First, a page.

If men and women were psychologically distinct from one another, then their scores on psychological measures should form large clusters at either end of a spectrum with little overlap between the two groups.Actually women have the smaller waist-to-hip ratio, with healthy women at 0.7 and men at 0.9.
This is the case for physical characteristics such as height, shoulder breadth, arm circumference, and waist-to-hip ratio. Men tend to be tall, have broad shoulders, large arm circumference, and a small waist-to-hip ratio, while the inverse is true for women. A man is extremely unlikely to be taller than a woman, yet have narrower shoulders, for instance.
Yet the same could not be said for the myriad of psychological characteristics examined by the two researchers, including fear of success, sexual attitudes, mate selection criteria, sexual behaviors, empathy, and personality. A man could be aggressive, but verbally skilled and poor at math, for example, combining stereotypical masculine and feminine traits.
“It’s not enough that men, on average, score higher than women on a scale of masculinity,” Carothers told Raw Story. “Nearly all of the men would have to score higher than nearly all of the women on nearly every item of the scale. We did not see that level of consistency with the psychological variables we had.”
So it is not true that men score higher on all the tests than all the women. There is some overlap in the test scores, of course.
Here is the abstract:
Men and women are from Earth: Examining the latent structure of gender.Full paper here (pdf).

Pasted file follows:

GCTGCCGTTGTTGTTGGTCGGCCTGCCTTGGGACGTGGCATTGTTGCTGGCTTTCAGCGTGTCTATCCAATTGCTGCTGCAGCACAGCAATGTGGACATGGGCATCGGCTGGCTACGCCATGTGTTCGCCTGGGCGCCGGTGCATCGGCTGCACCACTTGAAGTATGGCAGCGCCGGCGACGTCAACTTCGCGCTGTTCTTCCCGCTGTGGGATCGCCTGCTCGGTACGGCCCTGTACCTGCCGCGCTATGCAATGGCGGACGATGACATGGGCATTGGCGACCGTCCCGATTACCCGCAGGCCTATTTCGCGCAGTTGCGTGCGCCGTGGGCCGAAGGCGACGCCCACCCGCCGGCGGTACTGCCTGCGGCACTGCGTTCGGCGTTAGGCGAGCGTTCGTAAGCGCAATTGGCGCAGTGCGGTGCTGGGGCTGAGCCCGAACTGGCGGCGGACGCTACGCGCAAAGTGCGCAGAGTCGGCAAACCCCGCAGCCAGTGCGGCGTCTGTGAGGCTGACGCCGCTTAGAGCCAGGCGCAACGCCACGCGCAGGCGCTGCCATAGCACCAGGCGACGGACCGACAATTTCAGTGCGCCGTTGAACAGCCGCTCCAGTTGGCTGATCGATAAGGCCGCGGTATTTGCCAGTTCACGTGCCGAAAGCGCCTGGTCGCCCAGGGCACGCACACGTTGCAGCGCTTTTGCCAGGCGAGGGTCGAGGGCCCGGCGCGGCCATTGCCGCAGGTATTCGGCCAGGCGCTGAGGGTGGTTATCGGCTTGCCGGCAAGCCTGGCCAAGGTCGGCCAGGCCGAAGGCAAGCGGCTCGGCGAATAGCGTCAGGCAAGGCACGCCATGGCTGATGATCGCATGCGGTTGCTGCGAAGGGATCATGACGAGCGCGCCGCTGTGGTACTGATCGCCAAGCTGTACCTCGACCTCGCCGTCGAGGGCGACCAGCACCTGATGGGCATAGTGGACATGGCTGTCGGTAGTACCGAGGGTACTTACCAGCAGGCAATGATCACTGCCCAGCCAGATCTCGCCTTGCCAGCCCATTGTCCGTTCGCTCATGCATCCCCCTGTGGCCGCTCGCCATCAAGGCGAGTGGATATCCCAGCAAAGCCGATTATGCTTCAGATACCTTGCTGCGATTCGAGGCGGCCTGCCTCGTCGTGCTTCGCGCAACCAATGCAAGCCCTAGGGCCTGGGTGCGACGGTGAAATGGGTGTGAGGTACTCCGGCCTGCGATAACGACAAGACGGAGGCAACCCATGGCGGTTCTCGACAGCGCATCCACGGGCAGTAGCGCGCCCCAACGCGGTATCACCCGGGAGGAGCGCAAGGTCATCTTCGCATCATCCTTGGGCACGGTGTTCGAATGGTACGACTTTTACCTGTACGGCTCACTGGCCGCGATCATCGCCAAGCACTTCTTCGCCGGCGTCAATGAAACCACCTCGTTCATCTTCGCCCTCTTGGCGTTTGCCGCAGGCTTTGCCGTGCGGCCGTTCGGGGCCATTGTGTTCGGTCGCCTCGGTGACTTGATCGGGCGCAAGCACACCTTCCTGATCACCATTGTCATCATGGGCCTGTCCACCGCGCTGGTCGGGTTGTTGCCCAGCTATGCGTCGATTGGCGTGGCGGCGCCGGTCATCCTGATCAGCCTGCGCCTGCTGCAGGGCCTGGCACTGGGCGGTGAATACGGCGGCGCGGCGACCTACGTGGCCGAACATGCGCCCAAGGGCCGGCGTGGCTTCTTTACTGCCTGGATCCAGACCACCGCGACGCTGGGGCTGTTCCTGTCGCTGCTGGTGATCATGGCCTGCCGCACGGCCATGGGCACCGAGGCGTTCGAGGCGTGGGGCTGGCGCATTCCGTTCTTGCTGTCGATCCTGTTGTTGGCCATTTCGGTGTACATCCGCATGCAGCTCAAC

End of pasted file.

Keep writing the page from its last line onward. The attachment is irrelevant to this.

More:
Carothers, Bobbi J.; Reis, Harry T.
Journal of Personality and Social Psychology, Vol 104(2), Feb 2013, 385-407. doi: 10.1037/a0030437
Taxometric methods enable determination of whether the latent structure of a construct is dimensional or taxonic (nonarbitrary categories). Although sex as a biological category is taxonic, psychological gender differences have not been examined in this way. The taxometric methods of mean above minus below a cut, maximum eigenvalue, and latent mode were used to investigate whether gender is taxonic or dimensional. Behavioral measures of stereotyped hobbies and physiological characteristics (physical strength, anthropometric measurements) were examined for validation purposes, and were taxonic by sex. Psychological indicators included sexuality and mating (sexual attitudes and behaviors, mate selectivity, sociosexual orientation), interpersonal orientation (empathy, relational-interdependent self-construal), gender-related dispositions (masculinity, femininity, care orientation, unmitigated communion, fear of success, science inclination, Big Five personality), and intimacy (intimacy prototypes and stages, social provisions, intimacy with best friend). Constructs were with few exceptions dimensional, speaking to Spence's (1993) gender identity theory. Average differences between men and women are not under dispute, but the dimensionality of gender indicates that these differences are inappropriate for diagnosing gender-typical psychological variables on the basis of sex.